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Canadians Victimized Abroad Fund

December 5, 2019

The Honourable David Lametti
Minister of Justice and Attorney General of Canada
House of Commons
Ottawa, Ontario K1A 0A6

Re: Canadians Victimized Abroad Fund

Dear Minister Lametti,

Firstly, my congratulations on your re-election and re-appointment as Minister of Justice and Attorney General of Canada. I look forward to continuing our excellent working relationship in the coming years.

I originally sent this letter to you in the pre-election period and am resending it for your information. As you know, an important part of my mandate as the Federal Ombudsman for Victims of Crime is identifying systemic issues that negatively impact victims of crime, and recommending ways that the federal government can make its laws, policies and programs more responsive to the needs of victims and survivors in Canada.

Over the years, my Office has heard from victims about concerns relating to the limited financial support available to Canadians who have been victimized abroad. Recently, the Canadian Resource Centre for Victims of Crime (CRCVC), an agency that advocates for victims and survivors of crime in Canada, has been in touch with my Office regarding issues they have encountered in their work with victims and survivors who were victimized abroad. The CRCVC have raised this issue with the Victims Abroad Fund Manager within the Department of Justice, and have shared a copy of this correspondence with my Office.

Based on the information provided in the response from the Victims Abroad Fund Manager to the concerns shared by the CRCVC, the Canadians Victimized Abroad Fund has a maximum envelope available of $50,000 in financial assistance per victim. This includes $10,000 available for health and counselling, and up to $40,000 available for travel including costs associated with repatriation as well as travel back to a foreign jurisdiction to participate in trials. The current limits are set out in the Terms and Conditions of the Victims Fund, and therefore any changes must be approved by the Minister of Justice and Cabinet.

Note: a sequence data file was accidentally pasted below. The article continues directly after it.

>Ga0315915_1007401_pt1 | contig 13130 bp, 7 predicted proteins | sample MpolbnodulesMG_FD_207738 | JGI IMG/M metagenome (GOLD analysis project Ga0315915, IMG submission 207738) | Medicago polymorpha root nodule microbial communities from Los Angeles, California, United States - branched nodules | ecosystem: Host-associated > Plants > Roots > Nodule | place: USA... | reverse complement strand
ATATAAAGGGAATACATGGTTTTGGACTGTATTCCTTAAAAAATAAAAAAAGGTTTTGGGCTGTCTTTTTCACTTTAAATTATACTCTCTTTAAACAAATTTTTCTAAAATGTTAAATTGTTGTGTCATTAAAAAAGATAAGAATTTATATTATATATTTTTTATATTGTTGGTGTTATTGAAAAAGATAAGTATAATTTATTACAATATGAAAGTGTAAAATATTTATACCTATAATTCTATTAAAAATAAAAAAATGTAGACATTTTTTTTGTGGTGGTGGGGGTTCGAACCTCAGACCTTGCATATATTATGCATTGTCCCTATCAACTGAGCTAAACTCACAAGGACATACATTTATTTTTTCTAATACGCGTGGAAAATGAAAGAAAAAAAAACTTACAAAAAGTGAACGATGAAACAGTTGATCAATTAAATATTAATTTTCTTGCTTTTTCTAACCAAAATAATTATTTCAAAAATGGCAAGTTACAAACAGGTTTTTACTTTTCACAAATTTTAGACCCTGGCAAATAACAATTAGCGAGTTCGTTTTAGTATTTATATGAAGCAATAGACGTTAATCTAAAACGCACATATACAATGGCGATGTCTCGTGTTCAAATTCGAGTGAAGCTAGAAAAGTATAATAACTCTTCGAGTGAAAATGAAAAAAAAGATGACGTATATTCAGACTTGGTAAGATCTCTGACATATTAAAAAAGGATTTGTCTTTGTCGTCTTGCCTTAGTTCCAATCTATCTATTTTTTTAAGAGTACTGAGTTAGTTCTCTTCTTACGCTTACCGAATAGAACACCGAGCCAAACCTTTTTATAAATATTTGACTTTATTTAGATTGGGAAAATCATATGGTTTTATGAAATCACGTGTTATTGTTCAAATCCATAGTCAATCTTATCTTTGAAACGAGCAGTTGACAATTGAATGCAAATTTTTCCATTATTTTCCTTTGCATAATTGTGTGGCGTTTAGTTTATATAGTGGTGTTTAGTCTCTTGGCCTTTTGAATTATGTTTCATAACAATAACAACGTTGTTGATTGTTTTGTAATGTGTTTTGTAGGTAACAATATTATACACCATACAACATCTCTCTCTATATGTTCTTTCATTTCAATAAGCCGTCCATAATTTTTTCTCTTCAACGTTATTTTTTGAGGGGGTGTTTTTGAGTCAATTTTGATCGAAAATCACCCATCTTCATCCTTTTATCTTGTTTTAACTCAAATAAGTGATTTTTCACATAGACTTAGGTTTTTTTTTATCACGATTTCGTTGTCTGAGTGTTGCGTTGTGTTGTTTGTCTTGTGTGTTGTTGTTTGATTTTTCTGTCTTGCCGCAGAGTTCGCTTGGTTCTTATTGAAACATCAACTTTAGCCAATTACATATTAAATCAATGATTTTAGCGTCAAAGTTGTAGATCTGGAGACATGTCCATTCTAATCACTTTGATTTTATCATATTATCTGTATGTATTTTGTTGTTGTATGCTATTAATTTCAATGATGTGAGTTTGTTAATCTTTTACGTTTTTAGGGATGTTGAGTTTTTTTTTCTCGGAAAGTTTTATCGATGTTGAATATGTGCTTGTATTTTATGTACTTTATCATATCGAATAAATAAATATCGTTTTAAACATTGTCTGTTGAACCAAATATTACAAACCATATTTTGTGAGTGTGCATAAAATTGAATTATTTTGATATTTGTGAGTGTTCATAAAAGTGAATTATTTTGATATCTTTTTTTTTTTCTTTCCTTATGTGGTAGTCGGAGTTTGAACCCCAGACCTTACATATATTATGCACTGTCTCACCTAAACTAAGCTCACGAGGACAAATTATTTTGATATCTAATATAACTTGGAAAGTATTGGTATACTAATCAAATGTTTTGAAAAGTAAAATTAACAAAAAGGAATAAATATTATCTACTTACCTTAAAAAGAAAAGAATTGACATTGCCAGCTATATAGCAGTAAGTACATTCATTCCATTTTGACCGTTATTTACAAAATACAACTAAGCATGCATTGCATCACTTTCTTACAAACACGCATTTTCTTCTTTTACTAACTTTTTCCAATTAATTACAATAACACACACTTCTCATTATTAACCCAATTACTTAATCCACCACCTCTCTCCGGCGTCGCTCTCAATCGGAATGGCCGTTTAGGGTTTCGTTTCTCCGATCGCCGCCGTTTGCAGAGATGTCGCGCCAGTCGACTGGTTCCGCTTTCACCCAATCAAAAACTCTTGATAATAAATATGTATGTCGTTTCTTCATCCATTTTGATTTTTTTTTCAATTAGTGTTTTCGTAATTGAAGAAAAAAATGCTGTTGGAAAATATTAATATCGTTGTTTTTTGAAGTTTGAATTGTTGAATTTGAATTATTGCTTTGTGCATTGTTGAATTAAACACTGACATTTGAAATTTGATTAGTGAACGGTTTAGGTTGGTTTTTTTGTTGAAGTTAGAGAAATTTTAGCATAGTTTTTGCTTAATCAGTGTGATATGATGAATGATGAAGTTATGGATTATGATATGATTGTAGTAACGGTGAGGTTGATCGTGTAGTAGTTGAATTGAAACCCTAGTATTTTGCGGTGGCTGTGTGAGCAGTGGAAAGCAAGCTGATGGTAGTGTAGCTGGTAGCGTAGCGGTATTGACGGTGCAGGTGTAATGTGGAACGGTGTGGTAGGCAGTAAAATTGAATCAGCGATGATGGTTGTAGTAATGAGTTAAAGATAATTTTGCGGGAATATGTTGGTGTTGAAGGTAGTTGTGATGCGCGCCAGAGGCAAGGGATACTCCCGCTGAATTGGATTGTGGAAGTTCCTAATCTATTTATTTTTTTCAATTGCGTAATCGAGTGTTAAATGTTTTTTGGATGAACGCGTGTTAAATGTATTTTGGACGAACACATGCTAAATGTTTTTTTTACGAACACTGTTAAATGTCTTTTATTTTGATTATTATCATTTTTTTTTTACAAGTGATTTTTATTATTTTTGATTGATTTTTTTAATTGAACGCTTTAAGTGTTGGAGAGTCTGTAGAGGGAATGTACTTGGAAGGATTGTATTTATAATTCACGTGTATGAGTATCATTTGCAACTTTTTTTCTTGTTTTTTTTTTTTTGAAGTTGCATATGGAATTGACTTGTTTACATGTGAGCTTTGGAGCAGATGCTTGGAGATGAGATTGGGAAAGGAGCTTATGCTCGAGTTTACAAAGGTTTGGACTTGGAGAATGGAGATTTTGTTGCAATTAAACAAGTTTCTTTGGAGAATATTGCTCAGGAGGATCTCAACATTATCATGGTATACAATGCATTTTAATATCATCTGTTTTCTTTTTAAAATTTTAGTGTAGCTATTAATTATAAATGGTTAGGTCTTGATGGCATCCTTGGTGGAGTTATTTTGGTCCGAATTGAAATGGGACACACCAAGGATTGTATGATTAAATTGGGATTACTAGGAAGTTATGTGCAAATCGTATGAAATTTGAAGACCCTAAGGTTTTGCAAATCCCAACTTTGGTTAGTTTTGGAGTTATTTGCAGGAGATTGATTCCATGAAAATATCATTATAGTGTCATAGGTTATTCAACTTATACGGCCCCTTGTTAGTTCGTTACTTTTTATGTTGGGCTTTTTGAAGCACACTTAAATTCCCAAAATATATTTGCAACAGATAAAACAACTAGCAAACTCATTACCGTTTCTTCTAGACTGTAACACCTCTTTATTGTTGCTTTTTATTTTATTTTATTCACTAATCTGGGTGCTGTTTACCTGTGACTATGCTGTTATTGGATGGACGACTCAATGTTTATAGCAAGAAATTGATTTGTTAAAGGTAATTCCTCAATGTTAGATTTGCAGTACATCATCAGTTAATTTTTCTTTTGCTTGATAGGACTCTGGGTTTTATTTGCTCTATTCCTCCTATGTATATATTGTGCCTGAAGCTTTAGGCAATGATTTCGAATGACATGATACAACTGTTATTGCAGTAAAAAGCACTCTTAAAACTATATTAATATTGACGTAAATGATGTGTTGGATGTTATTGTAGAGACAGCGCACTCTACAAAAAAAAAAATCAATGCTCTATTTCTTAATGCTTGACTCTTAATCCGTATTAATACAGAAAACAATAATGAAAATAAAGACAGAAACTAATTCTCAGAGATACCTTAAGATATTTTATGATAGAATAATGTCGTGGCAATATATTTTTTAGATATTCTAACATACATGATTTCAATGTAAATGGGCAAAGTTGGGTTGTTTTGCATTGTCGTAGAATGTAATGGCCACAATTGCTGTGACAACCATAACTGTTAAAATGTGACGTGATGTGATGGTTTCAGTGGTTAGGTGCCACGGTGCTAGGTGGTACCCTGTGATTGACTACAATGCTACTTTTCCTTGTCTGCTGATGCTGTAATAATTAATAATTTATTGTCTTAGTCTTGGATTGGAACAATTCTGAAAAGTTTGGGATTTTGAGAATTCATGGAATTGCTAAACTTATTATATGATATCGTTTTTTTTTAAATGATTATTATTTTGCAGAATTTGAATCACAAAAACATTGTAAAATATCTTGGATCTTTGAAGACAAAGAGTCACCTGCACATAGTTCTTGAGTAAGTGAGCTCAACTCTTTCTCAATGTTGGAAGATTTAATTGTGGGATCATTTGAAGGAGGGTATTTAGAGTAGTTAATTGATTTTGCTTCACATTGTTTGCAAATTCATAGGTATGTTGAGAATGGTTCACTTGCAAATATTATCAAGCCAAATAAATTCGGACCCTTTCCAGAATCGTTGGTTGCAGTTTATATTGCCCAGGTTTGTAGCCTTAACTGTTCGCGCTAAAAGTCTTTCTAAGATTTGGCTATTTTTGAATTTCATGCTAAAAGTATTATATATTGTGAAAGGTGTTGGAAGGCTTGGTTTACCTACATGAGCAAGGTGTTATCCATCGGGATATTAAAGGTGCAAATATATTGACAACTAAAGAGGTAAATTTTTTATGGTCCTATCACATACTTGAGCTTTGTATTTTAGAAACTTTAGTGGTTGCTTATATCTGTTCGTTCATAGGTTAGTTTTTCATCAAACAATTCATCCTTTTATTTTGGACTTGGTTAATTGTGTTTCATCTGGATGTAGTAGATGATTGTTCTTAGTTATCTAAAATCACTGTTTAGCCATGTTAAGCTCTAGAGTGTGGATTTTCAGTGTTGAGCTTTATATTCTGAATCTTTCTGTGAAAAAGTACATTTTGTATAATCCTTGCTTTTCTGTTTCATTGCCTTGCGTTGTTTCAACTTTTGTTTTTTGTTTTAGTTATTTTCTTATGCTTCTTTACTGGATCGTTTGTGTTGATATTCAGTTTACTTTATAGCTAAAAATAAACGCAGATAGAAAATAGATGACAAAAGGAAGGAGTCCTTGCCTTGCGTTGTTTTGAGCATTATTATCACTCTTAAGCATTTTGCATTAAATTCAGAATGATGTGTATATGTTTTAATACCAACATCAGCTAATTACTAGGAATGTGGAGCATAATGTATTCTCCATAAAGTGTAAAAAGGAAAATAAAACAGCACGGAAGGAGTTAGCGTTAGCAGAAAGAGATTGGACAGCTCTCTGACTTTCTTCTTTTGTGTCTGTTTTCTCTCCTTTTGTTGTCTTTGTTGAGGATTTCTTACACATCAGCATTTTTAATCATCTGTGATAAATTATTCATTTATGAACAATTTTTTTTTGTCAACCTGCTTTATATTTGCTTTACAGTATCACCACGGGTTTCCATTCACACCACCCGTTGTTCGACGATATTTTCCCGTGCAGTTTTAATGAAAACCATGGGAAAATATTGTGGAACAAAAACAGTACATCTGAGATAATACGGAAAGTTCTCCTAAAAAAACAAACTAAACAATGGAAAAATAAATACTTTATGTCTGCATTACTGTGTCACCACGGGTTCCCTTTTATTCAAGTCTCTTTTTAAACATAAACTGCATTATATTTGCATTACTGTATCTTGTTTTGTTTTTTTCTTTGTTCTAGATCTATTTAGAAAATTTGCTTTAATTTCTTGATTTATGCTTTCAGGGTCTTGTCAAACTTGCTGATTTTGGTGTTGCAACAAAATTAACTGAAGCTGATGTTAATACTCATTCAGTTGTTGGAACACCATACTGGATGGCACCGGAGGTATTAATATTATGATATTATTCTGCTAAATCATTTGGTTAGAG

While I am very pleased to learn that the Canadians Victimized Abroad Fund now has a maximum envelope of $50,000 available in financial assistance per victim, the current limits set are not responsive to the unique needs of victims and survivors, leaving many individuals without access to enough financial assistance to help them recover.

Specifically, depending on individual circumstances, many victims will not incur additional travel costs, but are instead in grave need of financial assistance to cover continued healthcare costs resulting from their victimization, such as physiotherapy and counselling.

Physical injuries that result from violent victimization, along with invisible injuries such as traumatic brain injuries and post-traumatic stress disorder, entail significant out-of-pocket treatment costs that most victims cannot afford.   

As such, I am writing to you to recommend that changes be made to the Terms and Conditions of the Canadians Victimized Abroad Fund, to ensure that the maximum envelope of $50,000 available be allocated in a more flexible way that meets victims’ needs and contributes to their resilience. The funds should be adaptable to an individual victim’s unique circumstances in the aftermath of victimization abroad, recognizing that restoring physical and mental health for victims is critical following the trauma arising from violence. I would welcome meeting with you to further discuss this matter and victim-centred remedies to this issue.

I look forward to your response and to working with you to continue to bring about positive change for victims and survivors of crime in Canada.



Heidi Illingworth
Federal Ombudsman for Victims of Crime


Cc  Susan Fisher-Clément, Victims Abroad Fund Manager, Department of Justice